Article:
Page 20 of Anybody's Dad

"Are you always this fanatical?"

"Excuse me?" Her tone should have put him on guard.

It didn't and he charged ahead. "You're organized to the hilt here." He waved to encompass the house.

"It's my life, Chase. You don't have to live it."

"Well…" He folded his arms over his stomach, looking like big Chief Ha-ha, and said, "I'm not sure I want my kid growing up with the fear of getting his dirty shoes on the floor."

She eyed him suspiciously. "Are you trying to start something?"

His gaze moved leisurely over her, and he found the oversized T-shirt and tights attractive as hell. "You inviting something?" he said with a grin.

Tessa rolled her eyes. "You're pathetic, Chase."

He frowned. "'Cause I'm attracted to you?"

She arched a brow, doubt in her expression. "You're attracted to the mother of your child, that's all." She headed to the dining room with the platter, and he hated the resolution in her voice.

He caught her arm, pulling her close against his side. Warmth meshed and mingled between them. "That wasn't a momma I kissed yesterday." She opened her mouth to protest. "No. Don't tell me that was a mistake, Tessa, because besides this baby, that was the best thing to happen to me in a long time."

He stared at her with such blatant desire, she thought he was going to kiss her again. But instead he snatched a slice of fruit off the platter, popped it into his mouth, then strode to the door.

"See ya. I'm late for a ball game."

She blinked, feeling incredibly stupid. "Baseball?"

"Yup." He spun back to face her and made like he was hitting a ball, adding sound effects of the ball cracking against a bat, of the crowd cheering wildly, then he pulled a cap from his back pocket. He positioned it on his head and fairly bounced down her front steps.

It wasn't until she finished her fruit that she admitted she was actually jealous of a baseball game.

Oh, God.

This was not good.

Two days later, Chase stared at the man over the desk and felt like a kid at the principal's office. The administrator looked over the papers containing his background and what he could find on Tessa's.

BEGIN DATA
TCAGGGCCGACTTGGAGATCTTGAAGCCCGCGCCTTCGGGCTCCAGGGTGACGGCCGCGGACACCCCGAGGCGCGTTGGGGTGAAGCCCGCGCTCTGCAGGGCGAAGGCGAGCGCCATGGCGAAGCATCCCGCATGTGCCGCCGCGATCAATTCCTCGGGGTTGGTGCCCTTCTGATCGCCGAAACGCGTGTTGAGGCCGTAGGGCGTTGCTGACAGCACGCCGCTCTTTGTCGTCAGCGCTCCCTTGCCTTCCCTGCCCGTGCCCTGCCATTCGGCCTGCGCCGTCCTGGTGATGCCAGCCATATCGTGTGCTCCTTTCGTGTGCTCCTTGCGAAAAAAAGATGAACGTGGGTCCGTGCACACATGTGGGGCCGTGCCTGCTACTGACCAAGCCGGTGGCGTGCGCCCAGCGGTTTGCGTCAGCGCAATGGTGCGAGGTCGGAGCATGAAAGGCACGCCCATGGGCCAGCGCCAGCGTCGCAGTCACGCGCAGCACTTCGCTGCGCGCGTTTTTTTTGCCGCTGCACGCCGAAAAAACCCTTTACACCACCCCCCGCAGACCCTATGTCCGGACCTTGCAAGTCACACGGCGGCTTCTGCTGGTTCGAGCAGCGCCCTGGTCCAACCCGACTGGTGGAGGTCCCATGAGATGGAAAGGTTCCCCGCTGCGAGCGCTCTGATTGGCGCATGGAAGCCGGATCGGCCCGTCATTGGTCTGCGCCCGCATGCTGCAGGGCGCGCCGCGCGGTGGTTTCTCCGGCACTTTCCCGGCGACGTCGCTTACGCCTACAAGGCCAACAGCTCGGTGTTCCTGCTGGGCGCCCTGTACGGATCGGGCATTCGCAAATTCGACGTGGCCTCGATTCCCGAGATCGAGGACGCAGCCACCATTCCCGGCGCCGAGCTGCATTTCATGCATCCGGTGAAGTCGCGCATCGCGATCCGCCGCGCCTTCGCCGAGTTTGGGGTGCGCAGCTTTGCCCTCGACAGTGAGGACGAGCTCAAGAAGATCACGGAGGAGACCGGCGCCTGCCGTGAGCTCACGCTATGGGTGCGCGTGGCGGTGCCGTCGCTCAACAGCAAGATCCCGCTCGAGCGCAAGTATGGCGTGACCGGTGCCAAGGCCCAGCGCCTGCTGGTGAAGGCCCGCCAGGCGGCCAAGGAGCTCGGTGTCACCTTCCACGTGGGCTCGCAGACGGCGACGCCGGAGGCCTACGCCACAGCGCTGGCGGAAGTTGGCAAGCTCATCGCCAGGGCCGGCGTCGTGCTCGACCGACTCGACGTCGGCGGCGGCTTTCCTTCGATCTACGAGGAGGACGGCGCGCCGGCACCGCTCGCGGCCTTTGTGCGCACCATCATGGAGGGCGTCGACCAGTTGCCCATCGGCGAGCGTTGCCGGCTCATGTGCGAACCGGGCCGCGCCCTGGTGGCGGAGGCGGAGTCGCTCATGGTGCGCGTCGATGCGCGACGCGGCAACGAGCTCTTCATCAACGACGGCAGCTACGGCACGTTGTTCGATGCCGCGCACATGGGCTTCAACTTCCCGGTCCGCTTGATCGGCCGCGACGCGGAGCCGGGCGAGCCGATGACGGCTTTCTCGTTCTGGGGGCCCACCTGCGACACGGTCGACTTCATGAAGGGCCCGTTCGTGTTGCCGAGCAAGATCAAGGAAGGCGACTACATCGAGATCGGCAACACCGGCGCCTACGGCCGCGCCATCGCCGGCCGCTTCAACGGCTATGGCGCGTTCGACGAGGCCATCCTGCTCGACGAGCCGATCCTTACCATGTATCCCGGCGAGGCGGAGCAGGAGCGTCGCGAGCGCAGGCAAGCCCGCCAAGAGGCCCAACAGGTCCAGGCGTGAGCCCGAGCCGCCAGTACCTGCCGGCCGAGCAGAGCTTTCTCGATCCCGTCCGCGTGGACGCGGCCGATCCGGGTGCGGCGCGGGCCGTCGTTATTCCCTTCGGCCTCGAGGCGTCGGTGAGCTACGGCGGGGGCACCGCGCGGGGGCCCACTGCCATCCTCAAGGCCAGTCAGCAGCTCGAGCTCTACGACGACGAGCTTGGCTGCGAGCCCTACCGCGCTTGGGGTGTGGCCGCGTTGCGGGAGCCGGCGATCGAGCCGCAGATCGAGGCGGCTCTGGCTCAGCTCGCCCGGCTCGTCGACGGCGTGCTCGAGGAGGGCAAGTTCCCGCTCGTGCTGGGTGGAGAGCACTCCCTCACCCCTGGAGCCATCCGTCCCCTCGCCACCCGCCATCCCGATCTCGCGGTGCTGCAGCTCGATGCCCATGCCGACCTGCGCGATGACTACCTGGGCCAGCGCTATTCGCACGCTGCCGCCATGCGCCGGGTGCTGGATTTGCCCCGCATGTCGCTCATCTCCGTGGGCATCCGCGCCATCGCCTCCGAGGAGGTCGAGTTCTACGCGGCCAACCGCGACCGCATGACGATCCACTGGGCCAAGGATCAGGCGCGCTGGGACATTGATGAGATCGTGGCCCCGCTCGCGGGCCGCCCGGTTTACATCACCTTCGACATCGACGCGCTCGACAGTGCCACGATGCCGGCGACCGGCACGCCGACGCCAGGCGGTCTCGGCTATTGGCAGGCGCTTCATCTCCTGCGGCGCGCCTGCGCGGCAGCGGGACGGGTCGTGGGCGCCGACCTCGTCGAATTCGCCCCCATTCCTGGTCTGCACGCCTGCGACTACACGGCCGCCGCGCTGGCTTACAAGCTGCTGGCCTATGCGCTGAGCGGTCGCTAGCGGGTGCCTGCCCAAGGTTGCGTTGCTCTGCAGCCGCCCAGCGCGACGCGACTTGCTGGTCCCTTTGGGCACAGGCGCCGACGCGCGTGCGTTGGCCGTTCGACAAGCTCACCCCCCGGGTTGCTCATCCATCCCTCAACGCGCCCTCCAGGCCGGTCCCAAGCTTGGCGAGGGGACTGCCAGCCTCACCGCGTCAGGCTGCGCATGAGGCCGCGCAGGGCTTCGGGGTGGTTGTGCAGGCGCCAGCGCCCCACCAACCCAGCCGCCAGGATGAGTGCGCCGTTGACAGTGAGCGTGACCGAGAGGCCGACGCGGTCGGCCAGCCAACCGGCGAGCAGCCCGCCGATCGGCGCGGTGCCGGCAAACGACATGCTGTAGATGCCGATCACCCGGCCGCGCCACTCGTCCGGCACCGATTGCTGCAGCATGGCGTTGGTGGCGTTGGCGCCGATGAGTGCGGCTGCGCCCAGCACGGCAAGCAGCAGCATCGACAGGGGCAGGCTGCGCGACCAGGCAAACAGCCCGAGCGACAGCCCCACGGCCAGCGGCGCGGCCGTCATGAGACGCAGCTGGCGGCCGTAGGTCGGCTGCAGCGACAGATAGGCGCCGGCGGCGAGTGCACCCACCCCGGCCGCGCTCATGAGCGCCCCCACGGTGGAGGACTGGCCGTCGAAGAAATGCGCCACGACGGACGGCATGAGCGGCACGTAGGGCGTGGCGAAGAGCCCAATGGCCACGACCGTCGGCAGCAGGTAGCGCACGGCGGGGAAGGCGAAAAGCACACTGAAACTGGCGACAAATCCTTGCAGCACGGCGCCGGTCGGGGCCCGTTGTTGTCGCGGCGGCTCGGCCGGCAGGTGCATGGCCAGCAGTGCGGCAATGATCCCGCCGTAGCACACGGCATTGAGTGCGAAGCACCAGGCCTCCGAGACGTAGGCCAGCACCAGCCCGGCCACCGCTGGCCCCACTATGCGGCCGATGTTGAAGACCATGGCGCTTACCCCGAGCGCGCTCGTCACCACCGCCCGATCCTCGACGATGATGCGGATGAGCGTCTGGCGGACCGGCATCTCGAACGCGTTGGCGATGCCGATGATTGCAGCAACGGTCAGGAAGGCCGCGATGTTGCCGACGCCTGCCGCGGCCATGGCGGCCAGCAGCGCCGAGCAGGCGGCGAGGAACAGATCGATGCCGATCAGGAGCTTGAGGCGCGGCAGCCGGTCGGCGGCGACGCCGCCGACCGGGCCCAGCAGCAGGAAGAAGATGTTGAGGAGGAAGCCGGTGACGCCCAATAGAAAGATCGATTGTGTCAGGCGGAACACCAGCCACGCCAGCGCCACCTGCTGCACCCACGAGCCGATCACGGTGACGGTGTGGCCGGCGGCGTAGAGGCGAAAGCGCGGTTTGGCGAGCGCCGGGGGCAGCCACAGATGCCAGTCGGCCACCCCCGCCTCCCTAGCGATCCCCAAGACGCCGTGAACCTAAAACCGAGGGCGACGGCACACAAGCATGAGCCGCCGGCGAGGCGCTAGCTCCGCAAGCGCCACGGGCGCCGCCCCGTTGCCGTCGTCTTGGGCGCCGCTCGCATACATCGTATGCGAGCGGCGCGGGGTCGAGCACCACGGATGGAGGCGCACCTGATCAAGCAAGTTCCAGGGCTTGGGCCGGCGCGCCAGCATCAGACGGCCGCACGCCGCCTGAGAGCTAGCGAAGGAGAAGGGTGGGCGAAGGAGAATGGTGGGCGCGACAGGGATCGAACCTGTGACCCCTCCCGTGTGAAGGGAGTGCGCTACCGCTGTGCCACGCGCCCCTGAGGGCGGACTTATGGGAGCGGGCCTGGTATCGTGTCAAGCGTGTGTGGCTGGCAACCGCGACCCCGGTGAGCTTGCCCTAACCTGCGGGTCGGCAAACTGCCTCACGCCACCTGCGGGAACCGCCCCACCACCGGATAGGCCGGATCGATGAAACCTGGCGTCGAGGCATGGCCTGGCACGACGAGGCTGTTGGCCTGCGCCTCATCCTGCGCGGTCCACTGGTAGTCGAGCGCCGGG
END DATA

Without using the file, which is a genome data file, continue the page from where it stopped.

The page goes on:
"You left the child's name and birth date blank."

"I know."

"I cannot submit an application to Trojan Academy, sir, without it."

Chase shifted uncomfortably in the chair. This is where it got a little sticky. "He isn't born yet."

Thergoode peered over the rim of his glasses. "I beg your pardon?"

"Miss Lightfoot is pregnant with my child and I want him to attend this school. Since your waiting list is damn near three years, I figured it wouldn't hurt to get a head start."

"You understood incorrectly, sir."

Instantly Chase disliked Thergoode's superior look and knew this interview wasn't going to go well.

"Trojan Academy is the finest school in the county and, yes, we screen all applicants thoroughly. But not only is your child unborn, but he or she isn't even—" The round, pudgy man looked away for a moment and a rage of absolute proportions slithered through Chase.

"Legitimate?" came ground between clenched teeth.

"Well, yes."

"So." Chase leaned forward. "You're saying that you'd turn away an innocent child, deny him the best education, simply because his parents weren't married to each other?"

Thergoode flushed with embarrassment. "Well, no, not exactly."

"What then, exactly?" There was a deadly calm to Chase's voice that Thergoode couldn't catch.

"Trojan Academy has a high standard, which is—"

"Which is practicing discrimination," Chase cut in as he stood, snatching back the paper. He loomed over the desk, braced his fist on the surface and smiled thinly at the man. "And you seem to forget that your standards include, by law, everyone."

"This is a private school, Mr. Madison."

"And I sit on the board of education, Mr. Thergoode. My company built this school."

Thergoode lost a little more color. "Mr. Madison, if you'll just relax, we can come to an understanding." Thergoode's skin brightened a fraction. "It is a senator's grandchild, after all. And the child isn't born. This could be for nothing, should he—"

Suddenly Chase's eyes darkened, narrowing to mere slits. "Don't even say it." The man was digging himself deeper by the second, and Chase wanted to hand him a shovel.

"No, of course not. How thoughtless of me." He shuffled papers, and Chase, no calmer than moments before, clamped his hand over fidgeting fingers.

"Process it. And we'll see who is residing at this academy in a couple years." He ended the statement with an arched brow, the look menacing. Mr. Thergoode swallowed hard. His Adam's apple bobbing like a slice of broken glass. Chase hoped he cut his throat on it.

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